Wool merchants were able to build prosperous town houses in St. John's and Long Street and around the market place. From the end of the 18th century the manufacture of textiles declined, but other trades in the town included clock-making, a bell foundry, booksellers, milliners, grocers and silversmiths. In the 18th century brewing, curing of tobacco and snuff-making were established in the town. Brewing still survives in the Wadworth Brewery, but the tobacco and snuff trades have now died out.

The pond known as The Crammer, east of the town centre, is claimed to be site of the 18th-century Moonrakers story which led to a colloquial name for Wiltshire people.

In 1794 it was decided in the Bear Hotel to raise a body of ten independent troops of yeomanry in the county of Wiltshire. These would later be brought together to form the Royal Wiltshire Yeomanry, the senior yeomanry regiment. In 1810 the county Militia, quartered at Devizes, mutinied and the Royal Wiltshire Yeomanry were called out to quell the disturbances. The mutiny came to a head when the two forces faced off against each other with loaded firearms in the Market Square, at which point the Militia ringleaders surrendered. The Royal Wiltshire Yeomanry went on to serve at home and abroad, including in the Boer War, World War I and World War II, and live on as B (RWY) Squadron and Y (RWY) Squadron of the Royal Wessex Yeomanry, based in Old Sarum and Swindon respectively.

A new Devizes Prison, or "County House of Corrections", was opened in 1817. This replaced the Old Bridewell that had been built in Bridewell Street in 1579. The new prison was built of brick and stone, it was designed by Richard Ingleman as a two-storey polygon surrounding a central governor's house and reflected the panopticon principle. It had an operational life of more than ninety years and was closed in 1922. It stood on the north side of the Castle's Old Park, across the Kennet and Avon canal by way of a bridge still called Prison Bridge. The House of Corrections was demolished by 1928.

Devizes has more than 500 listed buildings, a large number for a town of its size. The Trust for Devizes has a Town Trail map which provides a guide to many of them. 17 Market Place is a substantial Grade I listed house from the early 18th century. In the centre of the Market Place is the Market Cross, rebuilt in 1814 to designs of James Wyatt. Brownston House is another Grade I house, on New Park Street; it has been home to four MPs, two Army Generals from 1700, and a young ladies' boarding school from 1859 to 1901. It was conserved in 1976 by Wiltshire Council and is now a business head office. Heathcote House on the Green in Devizes is a Grade II* listed building; its history is associated with the church and education. No 8 Long Street was the house of the clothier Samuel Powell, as well as Admiral Joseph Tayler, one of the inspirations for C.S. Forester's fictional hero Horatio Hornblower. Southbroom House, close to the Green, was built in 1501, then burnt down and was rebuilt by the Eyles family in 1772; it is now at the heart of Devizes School.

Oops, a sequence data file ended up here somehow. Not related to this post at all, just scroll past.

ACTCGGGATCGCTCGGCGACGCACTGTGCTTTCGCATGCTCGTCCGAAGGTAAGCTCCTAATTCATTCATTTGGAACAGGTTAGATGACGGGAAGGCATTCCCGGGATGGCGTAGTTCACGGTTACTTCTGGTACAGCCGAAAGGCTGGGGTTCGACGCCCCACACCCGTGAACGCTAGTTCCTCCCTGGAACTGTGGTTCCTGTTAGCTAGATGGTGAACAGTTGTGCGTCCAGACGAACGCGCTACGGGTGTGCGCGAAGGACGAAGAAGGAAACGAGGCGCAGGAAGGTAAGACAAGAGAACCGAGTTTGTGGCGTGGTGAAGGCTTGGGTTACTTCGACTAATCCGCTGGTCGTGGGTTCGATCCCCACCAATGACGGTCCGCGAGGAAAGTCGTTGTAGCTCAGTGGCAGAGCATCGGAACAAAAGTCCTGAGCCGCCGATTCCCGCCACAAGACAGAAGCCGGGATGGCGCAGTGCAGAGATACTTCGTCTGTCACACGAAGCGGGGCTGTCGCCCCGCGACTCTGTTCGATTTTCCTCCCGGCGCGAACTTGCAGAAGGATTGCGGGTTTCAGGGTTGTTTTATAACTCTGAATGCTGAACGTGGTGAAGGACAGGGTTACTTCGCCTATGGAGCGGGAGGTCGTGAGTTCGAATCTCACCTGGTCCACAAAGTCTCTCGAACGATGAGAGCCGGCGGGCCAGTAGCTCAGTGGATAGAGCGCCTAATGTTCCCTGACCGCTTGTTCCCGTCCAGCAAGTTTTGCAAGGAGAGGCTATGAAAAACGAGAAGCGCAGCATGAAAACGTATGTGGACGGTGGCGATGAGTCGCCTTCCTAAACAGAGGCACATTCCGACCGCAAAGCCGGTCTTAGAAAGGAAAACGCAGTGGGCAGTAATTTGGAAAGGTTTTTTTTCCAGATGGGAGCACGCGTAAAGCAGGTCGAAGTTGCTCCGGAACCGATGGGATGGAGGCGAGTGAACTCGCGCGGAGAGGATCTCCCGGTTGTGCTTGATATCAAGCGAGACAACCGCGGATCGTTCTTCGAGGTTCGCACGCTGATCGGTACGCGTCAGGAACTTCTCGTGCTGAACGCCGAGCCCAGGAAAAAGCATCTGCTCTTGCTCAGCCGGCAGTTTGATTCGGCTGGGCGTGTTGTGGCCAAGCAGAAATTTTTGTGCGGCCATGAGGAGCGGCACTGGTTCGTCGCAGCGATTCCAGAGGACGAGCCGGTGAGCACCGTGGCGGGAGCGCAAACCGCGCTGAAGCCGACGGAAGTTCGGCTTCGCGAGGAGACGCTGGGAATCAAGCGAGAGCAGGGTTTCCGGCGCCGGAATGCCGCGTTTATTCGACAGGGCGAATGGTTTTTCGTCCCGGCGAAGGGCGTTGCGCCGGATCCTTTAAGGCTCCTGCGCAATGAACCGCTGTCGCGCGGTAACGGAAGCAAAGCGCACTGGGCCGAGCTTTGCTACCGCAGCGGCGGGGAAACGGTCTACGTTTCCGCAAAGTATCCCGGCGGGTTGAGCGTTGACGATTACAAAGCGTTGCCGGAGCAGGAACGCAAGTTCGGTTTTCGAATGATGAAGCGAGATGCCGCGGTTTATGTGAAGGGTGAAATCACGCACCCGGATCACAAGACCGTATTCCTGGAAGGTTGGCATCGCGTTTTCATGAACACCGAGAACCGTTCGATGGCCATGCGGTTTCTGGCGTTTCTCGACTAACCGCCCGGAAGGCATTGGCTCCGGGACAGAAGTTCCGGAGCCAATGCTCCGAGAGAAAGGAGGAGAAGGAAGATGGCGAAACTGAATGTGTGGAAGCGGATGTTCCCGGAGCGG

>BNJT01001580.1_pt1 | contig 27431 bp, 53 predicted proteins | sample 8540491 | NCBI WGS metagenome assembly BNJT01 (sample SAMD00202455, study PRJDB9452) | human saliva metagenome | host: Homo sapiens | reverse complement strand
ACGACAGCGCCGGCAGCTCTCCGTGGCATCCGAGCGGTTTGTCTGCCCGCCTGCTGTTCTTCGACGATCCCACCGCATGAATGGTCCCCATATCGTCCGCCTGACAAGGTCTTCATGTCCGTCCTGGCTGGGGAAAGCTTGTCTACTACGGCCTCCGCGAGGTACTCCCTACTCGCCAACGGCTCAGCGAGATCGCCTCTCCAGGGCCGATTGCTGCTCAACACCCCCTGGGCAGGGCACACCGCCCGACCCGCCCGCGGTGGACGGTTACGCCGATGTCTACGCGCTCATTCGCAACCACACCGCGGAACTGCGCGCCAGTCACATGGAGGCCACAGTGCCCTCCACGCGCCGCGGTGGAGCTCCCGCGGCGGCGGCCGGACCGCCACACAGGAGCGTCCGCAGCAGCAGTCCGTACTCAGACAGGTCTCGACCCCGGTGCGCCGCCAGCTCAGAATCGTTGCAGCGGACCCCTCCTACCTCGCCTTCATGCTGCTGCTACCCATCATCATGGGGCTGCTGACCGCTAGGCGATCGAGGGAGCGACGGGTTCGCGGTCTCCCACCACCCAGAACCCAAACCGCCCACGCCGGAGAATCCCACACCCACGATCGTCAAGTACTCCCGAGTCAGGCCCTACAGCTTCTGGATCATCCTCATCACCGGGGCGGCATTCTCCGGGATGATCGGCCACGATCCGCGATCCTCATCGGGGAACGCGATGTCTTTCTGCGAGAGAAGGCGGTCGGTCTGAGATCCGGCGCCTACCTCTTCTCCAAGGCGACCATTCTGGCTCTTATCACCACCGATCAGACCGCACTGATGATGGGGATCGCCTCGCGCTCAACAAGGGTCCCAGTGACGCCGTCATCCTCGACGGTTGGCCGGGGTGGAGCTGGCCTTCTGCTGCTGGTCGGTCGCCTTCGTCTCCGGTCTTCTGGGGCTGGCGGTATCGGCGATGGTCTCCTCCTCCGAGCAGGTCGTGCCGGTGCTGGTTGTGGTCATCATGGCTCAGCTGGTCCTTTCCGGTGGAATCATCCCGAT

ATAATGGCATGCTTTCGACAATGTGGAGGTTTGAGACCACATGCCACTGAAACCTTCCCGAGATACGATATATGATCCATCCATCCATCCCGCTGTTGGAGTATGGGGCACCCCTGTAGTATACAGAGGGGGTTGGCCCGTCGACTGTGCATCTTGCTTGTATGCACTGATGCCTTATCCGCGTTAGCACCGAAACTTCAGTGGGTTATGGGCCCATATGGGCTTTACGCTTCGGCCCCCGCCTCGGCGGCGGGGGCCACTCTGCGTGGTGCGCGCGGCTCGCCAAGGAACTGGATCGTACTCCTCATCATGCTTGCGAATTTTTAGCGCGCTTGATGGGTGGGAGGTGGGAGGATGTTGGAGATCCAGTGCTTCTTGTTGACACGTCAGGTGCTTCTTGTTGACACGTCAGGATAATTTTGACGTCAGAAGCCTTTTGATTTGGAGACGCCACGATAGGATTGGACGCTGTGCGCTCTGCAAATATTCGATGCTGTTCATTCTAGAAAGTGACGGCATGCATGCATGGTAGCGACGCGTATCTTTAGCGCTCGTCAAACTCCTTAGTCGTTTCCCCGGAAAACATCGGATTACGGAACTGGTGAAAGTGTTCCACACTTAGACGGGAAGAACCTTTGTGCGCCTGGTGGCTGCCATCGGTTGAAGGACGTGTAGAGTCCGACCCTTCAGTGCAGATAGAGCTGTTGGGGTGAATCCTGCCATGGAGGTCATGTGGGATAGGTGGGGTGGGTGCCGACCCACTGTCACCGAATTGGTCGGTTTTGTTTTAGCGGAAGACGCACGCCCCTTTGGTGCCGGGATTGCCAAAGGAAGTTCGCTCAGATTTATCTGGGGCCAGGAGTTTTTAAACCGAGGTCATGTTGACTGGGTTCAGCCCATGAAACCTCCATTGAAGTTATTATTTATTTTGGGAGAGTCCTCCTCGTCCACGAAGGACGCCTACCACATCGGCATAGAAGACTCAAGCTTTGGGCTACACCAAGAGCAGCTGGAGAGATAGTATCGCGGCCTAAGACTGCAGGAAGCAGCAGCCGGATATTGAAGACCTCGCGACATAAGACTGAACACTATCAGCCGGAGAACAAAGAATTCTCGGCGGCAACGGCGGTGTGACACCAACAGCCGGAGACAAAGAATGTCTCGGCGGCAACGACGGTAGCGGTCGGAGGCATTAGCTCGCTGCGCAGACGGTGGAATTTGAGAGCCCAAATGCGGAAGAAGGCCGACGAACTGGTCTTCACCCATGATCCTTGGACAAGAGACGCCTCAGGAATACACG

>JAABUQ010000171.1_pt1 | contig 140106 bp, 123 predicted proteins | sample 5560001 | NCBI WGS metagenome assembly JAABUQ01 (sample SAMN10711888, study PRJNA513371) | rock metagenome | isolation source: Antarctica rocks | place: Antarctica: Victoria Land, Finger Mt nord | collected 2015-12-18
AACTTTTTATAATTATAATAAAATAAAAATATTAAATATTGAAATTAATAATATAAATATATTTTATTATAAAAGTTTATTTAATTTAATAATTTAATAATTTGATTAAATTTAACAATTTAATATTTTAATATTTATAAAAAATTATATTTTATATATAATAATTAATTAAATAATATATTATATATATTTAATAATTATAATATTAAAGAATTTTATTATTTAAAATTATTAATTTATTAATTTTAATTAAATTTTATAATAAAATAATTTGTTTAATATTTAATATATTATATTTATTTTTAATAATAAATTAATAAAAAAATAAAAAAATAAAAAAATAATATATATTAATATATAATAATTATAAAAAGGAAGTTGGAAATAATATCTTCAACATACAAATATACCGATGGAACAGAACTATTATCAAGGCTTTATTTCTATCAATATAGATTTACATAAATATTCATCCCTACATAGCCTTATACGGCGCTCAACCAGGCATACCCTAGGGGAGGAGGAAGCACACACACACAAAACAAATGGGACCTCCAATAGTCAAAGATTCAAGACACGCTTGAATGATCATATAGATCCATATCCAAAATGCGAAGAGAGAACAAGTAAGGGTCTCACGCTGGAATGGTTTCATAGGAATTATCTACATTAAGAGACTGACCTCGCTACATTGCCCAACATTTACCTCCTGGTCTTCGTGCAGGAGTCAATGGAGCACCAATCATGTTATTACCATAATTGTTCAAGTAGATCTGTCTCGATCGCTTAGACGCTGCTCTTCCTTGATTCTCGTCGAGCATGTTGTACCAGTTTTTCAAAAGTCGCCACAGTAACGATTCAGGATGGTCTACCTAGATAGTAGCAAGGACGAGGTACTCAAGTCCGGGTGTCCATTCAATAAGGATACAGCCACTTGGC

The town was a coaching stop for Mail coaches and stagecoaches on the road from London to Bristol, as evidenced by the number of coaching inns in the town. The Kennet and Avon Canal, fully open by 1810, passes through Devizes. The town gained a railway station in 1857 but the line was closed in 1966.

In 1853 the Wiltshire Archaeological and Natural History Society was founded in the town, and later opened a museum in Long Street. Now called the Wiltshire Museum, its collections are designated as being of national significance. The museum has extensive Bronze Age collections and includes finds from the Stonehenge and Avebury World Heritage Site, including West Kennet Long Barrow, Marden Henge and Bush Barrow.

There was a military presence in the town at Le Marchant Barracks, from 1878 until the 1980s.

In 1999, a hill figure of a white horse was cut onto a hill close to Roundway Hill. Known as the Devizes White Horse, it replaced an earlier one which was cut in 1845.

In 2014, the town celebrated the 200th anniversary of the Market Cross, marked by Viscount Sidmouth and his cousin, High Sheriff of Wiltshire Peter Addington.

Research Tips

  • From this Ancestry page you can browse the Wiltshire parishes which have parish register transcripts online, quite often from very early dates. However, reading the early ones requires skill and patience. Transcriptions should also be in FamilySearch.
  • A further collection of online source references will be found on the county page for Wiltshire.
This page uses content from the English Wikipedia. The original content was at Devizes. The list of authors can be seen in the page history. As with WeRelate, the content of Wikipedia is available under the Creative Commons Attribution/Share-Alike License.